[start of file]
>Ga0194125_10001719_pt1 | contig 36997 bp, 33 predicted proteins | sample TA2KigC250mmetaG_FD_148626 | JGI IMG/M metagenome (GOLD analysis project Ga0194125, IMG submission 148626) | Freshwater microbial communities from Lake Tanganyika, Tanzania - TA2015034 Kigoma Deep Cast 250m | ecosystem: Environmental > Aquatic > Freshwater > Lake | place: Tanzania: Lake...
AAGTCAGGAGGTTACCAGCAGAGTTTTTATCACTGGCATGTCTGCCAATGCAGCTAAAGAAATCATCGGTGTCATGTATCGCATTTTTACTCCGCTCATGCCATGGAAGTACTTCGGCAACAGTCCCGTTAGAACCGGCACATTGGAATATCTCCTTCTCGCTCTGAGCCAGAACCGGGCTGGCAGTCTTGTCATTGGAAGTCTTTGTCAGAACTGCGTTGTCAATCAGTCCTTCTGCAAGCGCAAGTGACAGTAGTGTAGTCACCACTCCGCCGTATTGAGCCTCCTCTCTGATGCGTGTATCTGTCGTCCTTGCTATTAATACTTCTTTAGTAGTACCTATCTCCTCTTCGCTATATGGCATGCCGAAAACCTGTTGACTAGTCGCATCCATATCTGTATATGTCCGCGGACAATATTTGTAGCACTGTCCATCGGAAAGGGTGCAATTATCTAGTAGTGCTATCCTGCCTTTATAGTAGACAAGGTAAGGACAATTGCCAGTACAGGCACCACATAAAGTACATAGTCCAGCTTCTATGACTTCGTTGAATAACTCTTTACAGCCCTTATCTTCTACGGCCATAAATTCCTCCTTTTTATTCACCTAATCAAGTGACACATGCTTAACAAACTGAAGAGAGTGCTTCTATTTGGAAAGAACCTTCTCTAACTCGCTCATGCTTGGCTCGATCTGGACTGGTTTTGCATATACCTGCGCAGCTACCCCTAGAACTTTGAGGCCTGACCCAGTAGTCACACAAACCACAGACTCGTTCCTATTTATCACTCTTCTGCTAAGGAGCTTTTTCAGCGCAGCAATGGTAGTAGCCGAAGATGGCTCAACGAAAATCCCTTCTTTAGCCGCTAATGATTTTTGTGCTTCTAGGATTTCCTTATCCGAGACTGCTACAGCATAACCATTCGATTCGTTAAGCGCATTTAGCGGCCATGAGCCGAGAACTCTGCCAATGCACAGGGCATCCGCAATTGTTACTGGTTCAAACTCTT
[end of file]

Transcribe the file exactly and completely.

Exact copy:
>Ga0194125_10001719_pt1 | contig 36997 bp, 33 predicted proteins | sample TA2KigC250mmetaG_FD_148626 | JGI IMG/M metagenome (GOLD analysis project Ga0194125, IMG submission 148626) | Freshwater microbial communities from Lake Tanganyika, Tanzania - TA2015034 Kigoma Deep Cast 250m | ecosystem: Environmental > Aquatic > Freshwater > Lake | place: Tanzania: Lake...
AAGTCAGGAGGTTACCAGCAGAGTTTTTATCACTGGCATGTCTGCCAATGCAGCTAAAGAAATCATCGGTGTCATGTATCGCATTTTTACTCCGCTCATGCCATGGAAGTACTTCGGCAACAGTCCCGTTAGAACCGGCACATTGGAATATCTCCTTCTCGCTCTGAGCCAGAACCGGGCTGGCAGTCTTGTCATTGGAAGTCTTTGTCAGAACTGCGTTGTCAATCAGTCCTTCTGCAAGCGCAAGTGACAGTAGTGTAGTCACCACTCCGCCGTATTGAGCCTCCTCTCTGATGCGTGTATCTGTCGTCCTTGCTATTAATACTTCTTTAGTAGTACCTATCTCCTCTTCGCTATATGGCATGCCGAAAACCTGTTGACTAGTCGCATCCATATCTGTATATGTCCGCGGACAATATTTGTAGCACTGTCCATCGGAAAGGGTGCAATTATCTAGTAGTGCTATCCTGCCTTTATAGTAGACAAGGTAAGGACAATTGCCAGTACAGGCACCACATAAAGTACATAGTCCAGCTTCTATGACTTCGTTGAATAACTCTTTACAGCCCTTATCTTCTACGGCCATAAATTCCTCCTTTTTATTCACCTAATCAAGTGACACATGCTTAACAAACTGAAGAGAGTGCTTCTATTTGGAAAGAACCTTCTCTAACTCGCTCATGCTTGGCTCGATCTGGACTGGTTTTGCATATACCTGCGCAGCTACCCCTAGAACTTTGAGGCCTGACCCAGTAGTCACACAAACCACAGACTCGTTCCTATTTATCACTCTTCTGCTAAGGAGCTTTTTCAGCGCAGCAATGGTAGTAGCCGAAGATGGCTCAACGAAAATCCCTTCTTTAGCCGCTAATGATTTTTGTGCTTCTAGGATTTCCTTATCCGAGACTGCTACAGCATAACCATTCGATTCGTTAAGCGCATTTAGCGGCCATGAGCCGAGAACTCTGCCAATGCACAGGGCATCCGCAATTGTTACTGGTTCAAACTCTT